Creating a stylist Garden for your Cliff May
Container Gardening Under the SoCal Sun!
Container gardening is a fun and fresh way to grow your own vegetables, flowers, and herbs. The moveable containers used for this method of gardening grants you the flexibility of making the growing spaces work for your lifestyle. Light-weight containers that look like they’re made from terra cotta and planters made from natural materials give you the flexibility to customize your backyard garden space to your needs. Smaller containers are easily moved out of the way for parties, and larger containers can be used to form outdoor “rooms” for multiple purposes. Follow these tips to create a container garden that is the perfect complement to your Cliff May home.
Cliff May and the Great Outdoors
Homes designed by Cliff May testify to his love of the outdoors. The shape of the homes as well as their large expanses of windows looking out onto the lawn make these homes a real joy to design outdoor spaces for. Designing the garden goes way beyond just the lawn furniture selected. Container gardening gives the lawn an instant focal point to enjoy from in or out of the home. The containers themselves allow you to bring vibrant pops of color to the yard and customize the space to complement your personal style.
When choosing containers for gardening, consider what you are trying to accomplish. Do you want to create a divider of sorts between outdoor spaces? Is a waterfall-like focal point your goal? Pick rectilinear planters in lieu of a wall to separate the patio from the rest of the yard, or stage a collection of round planters at various heights and in various sizes to achieve an artistic, tiered look.
Start with a few basic terra cotta pots. You can either paint these a fun Mid-Century Modern color like lime green or red, paint them fresh white, or leave them in their natural burnt orange color. Then, select a few sculptural pieces to create an interesting garden vignette. We love this Bullet Planter from Design Within Reach:
The design hails from the 1950s, but no one is really sure who created it first. The “legend” is that they were the brainchild of a couple living in the San Francisco Bay Area. The husband worked at a factory that made fiberglass pieces for satellite dishes. According to the story, his wife saw a sample of one of the parts and declared it perfect for planting flowers in. Whether or not this is what really happened, one thing is for sure: the planter is out of this world.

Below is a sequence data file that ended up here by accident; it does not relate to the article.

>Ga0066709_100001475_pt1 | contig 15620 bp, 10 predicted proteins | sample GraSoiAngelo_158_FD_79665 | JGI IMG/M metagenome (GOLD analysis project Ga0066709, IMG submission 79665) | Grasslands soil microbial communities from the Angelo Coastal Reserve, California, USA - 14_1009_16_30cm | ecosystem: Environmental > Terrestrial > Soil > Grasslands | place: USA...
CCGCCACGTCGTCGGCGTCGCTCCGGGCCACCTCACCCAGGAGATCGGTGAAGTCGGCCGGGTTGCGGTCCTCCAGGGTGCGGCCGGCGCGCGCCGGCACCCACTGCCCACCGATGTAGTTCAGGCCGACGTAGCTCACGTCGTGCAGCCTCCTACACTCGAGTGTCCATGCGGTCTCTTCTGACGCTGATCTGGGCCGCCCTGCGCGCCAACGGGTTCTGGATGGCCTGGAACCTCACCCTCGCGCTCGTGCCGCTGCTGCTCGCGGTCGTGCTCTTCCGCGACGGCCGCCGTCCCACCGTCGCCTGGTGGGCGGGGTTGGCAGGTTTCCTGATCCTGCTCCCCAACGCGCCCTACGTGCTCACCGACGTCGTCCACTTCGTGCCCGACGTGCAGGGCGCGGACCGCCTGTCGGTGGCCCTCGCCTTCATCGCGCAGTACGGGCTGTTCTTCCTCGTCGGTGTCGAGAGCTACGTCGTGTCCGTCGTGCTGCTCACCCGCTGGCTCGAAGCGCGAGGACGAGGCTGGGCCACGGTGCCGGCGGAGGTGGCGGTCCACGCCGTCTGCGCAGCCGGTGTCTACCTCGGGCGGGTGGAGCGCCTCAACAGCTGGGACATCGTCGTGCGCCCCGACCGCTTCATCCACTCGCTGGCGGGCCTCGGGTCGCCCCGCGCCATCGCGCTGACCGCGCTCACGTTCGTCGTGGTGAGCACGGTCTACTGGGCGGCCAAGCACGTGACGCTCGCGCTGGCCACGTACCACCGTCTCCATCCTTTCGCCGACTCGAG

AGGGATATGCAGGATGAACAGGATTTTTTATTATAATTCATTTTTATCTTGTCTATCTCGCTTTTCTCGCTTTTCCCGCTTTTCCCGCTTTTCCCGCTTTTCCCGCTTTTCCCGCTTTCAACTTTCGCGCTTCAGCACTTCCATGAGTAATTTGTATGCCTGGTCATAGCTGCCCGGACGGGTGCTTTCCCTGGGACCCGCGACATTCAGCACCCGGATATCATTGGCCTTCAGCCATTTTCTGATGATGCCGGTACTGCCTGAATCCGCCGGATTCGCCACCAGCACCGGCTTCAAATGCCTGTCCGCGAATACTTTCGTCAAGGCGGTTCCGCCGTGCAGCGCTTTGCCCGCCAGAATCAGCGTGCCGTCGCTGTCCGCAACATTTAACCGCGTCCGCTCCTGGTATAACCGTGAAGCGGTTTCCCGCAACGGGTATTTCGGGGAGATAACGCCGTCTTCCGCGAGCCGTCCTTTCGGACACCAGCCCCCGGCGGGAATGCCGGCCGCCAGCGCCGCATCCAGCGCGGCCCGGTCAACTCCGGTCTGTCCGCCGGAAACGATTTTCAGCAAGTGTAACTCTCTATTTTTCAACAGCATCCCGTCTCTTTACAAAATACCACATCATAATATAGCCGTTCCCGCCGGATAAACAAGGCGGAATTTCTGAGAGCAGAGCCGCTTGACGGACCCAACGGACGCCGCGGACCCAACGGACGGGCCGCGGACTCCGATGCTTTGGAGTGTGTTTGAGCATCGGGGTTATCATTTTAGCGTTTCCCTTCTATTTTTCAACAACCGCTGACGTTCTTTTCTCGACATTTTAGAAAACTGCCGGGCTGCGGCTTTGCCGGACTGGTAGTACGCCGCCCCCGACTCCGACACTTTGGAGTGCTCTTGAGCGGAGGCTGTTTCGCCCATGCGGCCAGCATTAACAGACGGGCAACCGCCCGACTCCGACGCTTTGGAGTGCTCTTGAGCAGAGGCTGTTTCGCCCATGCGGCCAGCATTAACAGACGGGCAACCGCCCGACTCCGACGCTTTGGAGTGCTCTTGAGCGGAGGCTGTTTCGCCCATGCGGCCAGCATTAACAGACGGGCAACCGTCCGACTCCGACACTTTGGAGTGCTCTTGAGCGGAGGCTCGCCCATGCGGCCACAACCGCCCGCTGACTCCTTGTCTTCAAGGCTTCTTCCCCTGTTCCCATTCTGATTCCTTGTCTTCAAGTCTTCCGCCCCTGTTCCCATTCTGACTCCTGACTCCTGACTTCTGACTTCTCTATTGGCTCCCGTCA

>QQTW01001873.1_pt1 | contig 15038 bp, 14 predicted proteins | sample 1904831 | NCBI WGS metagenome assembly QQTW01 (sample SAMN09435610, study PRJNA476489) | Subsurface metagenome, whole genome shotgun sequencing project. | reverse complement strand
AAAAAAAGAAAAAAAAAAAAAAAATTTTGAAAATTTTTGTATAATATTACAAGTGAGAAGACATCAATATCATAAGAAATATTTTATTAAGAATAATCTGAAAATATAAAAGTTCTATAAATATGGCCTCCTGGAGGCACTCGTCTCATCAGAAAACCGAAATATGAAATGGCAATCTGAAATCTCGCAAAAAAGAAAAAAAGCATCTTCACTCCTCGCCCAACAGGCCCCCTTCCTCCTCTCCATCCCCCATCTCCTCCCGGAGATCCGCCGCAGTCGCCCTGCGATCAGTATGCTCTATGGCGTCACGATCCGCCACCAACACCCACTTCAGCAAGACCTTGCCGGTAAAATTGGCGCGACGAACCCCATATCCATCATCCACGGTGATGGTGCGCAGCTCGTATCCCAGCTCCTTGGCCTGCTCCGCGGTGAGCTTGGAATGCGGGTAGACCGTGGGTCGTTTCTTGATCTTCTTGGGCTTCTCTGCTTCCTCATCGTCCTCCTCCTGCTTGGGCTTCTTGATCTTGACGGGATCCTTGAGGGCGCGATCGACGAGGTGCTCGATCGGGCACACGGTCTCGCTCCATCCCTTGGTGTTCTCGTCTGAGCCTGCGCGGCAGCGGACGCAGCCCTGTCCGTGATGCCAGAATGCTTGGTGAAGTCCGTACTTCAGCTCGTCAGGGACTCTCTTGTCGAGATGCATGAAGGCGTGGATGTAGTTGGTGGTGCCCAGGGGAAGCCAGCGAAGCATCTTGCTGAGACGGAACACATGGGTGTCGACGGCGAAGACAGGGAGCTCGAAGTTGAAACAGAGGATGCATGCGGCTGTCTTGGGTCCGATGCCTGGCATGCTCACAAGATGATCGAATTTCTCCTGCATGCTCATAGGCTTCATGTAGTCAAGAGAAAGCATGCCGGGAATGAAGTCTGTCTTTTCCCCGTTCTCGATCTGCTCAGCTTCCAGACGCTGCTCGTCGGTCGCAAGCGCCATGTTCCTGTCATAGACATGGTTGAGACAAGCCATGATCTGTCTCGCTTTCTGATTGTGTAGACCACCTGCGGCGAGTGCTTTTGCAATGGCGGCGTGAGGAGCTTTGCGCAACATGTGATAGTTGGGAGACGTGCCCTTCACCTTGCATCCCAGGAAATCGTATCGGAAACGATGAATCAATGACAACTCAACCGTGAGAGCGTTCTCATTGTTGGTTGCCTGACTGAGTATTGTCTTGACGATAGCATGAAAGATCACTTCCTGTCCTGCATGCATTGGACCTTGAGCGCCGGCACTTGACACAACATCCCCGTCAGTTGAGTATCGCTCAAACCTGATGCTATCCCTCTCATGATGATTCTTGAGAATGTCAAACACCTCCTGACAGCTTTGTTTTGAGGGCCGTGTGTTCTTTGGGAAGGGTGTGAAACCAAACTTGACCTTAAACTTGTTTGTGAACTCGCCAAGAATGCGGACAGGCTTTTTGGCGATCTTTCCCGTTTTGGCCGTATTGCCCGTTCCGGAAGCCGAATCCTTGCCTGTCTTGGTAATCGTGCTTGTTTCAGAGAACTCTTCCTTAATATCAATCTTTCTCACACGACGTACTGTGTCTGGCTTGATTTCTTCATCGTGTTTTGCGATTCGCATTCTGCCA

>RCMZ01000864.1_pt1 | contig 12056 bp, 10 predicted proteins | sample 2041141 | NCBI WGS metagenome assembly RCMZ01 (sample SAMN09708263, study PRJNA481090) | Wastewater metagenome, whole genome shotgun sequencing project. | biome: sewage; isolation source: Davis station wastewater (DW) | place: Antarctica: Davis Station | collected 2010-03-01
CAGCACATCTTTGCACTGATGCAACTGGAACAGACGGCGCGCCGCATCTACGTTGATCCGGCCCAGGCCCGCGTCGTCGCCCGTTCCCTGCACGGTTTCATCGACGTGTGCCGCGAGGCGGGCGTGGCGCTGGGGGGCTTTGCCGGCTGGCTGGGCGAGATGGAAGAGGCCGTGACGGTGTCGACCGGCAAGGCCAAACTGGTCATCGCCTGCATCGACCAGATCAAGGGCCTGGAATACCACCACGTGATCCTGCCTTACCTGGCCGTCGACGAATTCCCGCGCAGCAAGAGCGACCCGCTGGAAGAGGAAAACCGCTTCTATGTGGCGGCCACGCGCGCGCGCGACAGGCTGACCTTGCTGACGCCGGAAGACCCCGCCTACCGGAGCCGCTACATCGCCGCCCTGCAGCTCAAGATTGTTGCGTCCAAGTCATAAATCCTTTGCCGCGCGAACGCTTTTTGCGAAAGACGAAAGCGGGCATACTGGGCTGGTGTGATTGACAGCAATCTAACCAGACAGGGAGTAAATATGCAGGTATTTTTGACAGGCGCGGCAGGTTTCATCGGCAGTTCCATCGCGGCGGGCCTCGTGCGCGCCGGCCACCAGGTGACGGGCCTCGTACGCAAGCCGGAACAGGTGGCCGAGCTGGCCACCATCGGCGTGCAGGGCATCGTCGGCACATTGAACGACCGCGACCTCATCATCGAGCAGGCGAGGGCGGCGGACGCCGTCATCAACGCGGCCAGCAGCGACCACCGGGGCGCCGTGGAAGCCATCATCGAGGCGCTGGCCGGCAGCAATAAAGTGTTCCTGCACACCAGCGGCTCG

Here’s another gem from Design Within Reach: the Geometric Terra-Cotta Pot by designer Nick Fraser.
Although the design itself is modern—as in from 2011—the pot offers a bit of the unexpected and at its small size, you can grab three or four of them to plant your favorite herbs in.
For a wide variety of designs, check out San Diego-based VesseL USA Architectural Pottery. They’ve been around since 1950 and feature a large catalog of luxury pottery for home and garden. Just look at this matte black planter:
Other designs come in conical and cylindrical shapes for some great vertical lines. Whatever design you pick, though, be sure that the pot provides the plants some drainage. One of the easiest things to overlook when container gardening is the lack of a drain hole at the bottom of a planter. The last thing you want to do is drown your newly-planted flowers.
Planting Your Container Garden
Get out under that California sun to plant veggies, herbs, and flowers in your fancy new planters, because this could get messy. Large pots are best for things like tomato plants, pepper plants, and garlic, while smaller planters can more easily accommodate herbs and succulents. Don’t get too hung up on size though. A large pot can be absolutely filled to overflowing with ornamental grasses and flowers. Other planters, like the one above from VesseL, are perfect for a pretty row of basil plants or fun cacti.
Use potting soil for your plants, rather than regular top soil that you’d typically use in a flowerbed. Make sure the soil is moist—most of the time this isn’t an issue with fresh, unopened bags of potting soil. Take the opportunity to try some green fertilizing alternatives, like crushed eggshells or used coffee grounds, to add extra nutrients to the soil. Then plant your plants high in the soil, with just enough dirt to cover the top of the root clump. Be sure to water all of your plantings once they’re all in their new pots; they’re likely to be thirsty.
Be sure to fertilize your container plants every couple of weeks and never let the soil dry out completely. Container gardening takes a little more attention than traditional gardening practices since the plants are not in the ground where more water and nutrients naturally occur. Despite this fact, container gardening has its rewards, including giving you the opportunity to carry the interior theme of your Cliff May home out into the yard.
Latest posts by Megan Winkler (see all)
- A Stylish Foundation: The Best Flooring for your MCM Home - July 18, 2014
- Container Gardening Under the SoCal Sun Cliff May style - June 25, 2014
- Cliff May living – Inside out - March 12, 2014